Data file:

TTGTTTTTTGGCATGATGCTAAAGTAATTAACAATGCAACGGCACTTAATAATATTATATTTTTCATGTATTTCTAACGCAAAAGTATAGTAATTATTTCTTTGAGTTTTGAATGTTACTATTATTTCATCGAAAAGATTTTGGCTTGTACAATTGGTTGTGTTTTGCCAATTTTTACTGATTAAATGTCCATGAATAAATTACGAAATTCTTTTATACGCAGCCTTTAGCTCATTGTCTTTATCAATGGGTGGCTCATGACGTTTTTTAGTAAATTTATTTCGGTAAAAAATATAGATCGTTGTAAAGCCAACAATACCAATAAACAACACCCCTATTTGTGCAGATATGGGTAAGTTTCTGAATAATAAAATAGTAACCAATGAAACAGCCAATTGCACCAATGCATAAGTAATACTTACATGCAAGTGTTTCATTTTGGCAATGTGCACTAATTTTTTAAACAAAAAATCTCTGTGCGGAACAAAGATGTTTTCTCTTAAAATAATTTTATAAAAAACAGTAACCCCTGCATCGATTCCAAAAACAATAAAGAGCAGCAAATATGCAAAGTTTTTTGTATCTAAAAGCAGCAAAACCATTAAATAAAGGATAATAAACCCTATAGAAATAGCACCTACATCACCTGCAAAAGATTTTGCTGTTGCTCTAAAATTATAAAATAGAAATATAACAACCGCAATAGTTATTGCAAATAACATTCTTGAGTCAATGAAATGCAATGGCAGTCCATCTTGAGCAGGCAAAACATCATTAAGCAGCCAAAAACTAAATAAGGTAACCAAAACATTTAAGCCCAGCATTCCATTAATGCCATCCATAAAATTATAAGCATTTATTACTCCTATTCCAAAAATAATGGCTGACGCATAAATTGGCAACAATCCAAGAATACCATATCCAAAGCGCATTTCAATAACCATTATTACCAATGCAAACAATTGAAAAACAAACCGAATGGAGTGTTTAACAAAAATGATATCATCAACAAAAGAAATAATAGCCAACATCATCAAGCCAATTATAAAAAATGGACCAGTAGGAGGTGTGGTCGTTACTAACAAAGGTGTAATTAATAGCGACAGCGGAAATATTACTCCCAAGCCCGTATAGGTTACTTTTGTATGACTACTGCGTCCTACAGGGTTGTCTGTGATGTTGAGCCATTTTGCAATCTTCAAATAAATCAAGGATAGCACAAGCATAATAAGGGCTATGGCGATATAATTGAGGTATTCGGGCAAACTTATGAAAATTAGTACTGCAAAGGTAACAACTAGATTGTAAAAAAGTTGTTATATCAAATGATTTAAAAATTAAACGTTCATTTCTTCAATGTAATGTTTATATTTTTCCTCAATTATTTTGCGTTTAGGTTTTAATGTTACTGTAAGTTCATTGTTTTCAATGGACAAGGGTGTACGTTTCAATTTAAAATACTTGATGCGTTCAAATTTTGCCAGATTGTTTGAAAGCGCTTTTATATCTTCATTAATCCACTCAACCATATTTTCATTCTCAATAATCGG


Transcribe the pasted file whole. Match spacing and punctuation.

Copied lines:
TTGTTTTTTGGCATGATGCTAAAGTAATTAACAATGCAACGGCACTTAATAATATTATATTTTTCATGTATTTCTAACGCAAAAGTATAGTAATTATTTCTTTGAGTTTTGAATGTTACTATTATTTCATCGAAAAGATTTTGGCTTGTACAATTGGTTGTGTTTTGCCAATTTTTACTGATTAAATGTCCATGAATAAATTACGAAATTCTTTTATACGCAGCCTTTAGCTCATTGTCTTTATCAATGGGTGGCTCATGACGTTTTTTAGTAAATTTATTTCGGTAAAAAATATAGATCGTTGTAAAGCCAACAATACCAATAAACAACACCCCTATTTGTGCAGATATGGGTAAGTTTCTGAATAATAAAATAGTAACCAATGAAACAGCCAATTGCACCAATGCATAAGTAATACTTACATGCAAGTGTTTCATTTTGGCAATGTGCACTAATTTTTTAAACAAAAAATCTCTGTGCGGAACAAAGATGTTTTCTCTTAAAATAATTTTATAAAAAACAGTAACCCCTGCATCGATTCCAAAAACAATAAAGAGCAGCAAATATGCAAAGTTTTTTGTATCTAAAAGCAGCAAAACCATTAAATAAAGGATAATAAACCCTATAGAAATAGCACCTACATCACCTGCAAAAGATTTTGCTGTTGCTCTAAAATTATAAAATAGAAATATAACAACCGCAATAGTTATTGCAAATAACATTCTTGAGTCAATGAAATGCAATGGCAGTCCATCTTGAGCAGGCAAAACATCATTAAGCAGCCAAAAACTAAATAAGGTAACCAAAACATTTAAGCCCAGCATTCCATTAATGCCATCCATAAAATTATAAGCATTTATTACTCCTATTCCAAAAATAATGGCTGACGCATAAATTGGCAACAATCCAAGAATACCATATCCAAAGCGCATTTCAATAACCATTATTACCAATGCAAACAATTGAAAAACAAACCGAATGGAGTGTTTAACAAAAATGATATCATCAACAAAAGAAATAATAGCCAACATCATCAAGCCAATTATAAAAAATGGACCAGTAGGAGGTGTGGTCGTTACTAACAAAGGTGTAATTAATAGCGACAGCGGAAATATTACTCCCAAGCCCGTATAGGTTACTTTTGTATGACTACTGCGTCCTACAGGGTTGTCTGTGATGTTGAGCCATTTTGCAATCTTCAAATAAATCAAGGATAGCACAAGCATAATAAGGGCTATGGCGATATAATTGAGGTATTCGGGCAAACTTATGAAAATTAGTACTGCAAAGGTAACAACTAGATTGTAAAAAAGTTGTTATATCAAATGATTTAAAAATTAAACGTTCATTTCTTCAATGTAATGTTTATATTTTTCCTCAATTATTTTGCGTTTAGGTTTTAATGTTACTGTAAGTTCATTGTTTTCAATGGACAAGGGTGTACGTTTCAATTTAAAATACTTGATGCGTTCAAATTTTGCCAGATTGTTTGAAAGCGCTTTTATATCTTCATTAATCCACTCAACCATATTTTCATTCTCAATAATCGG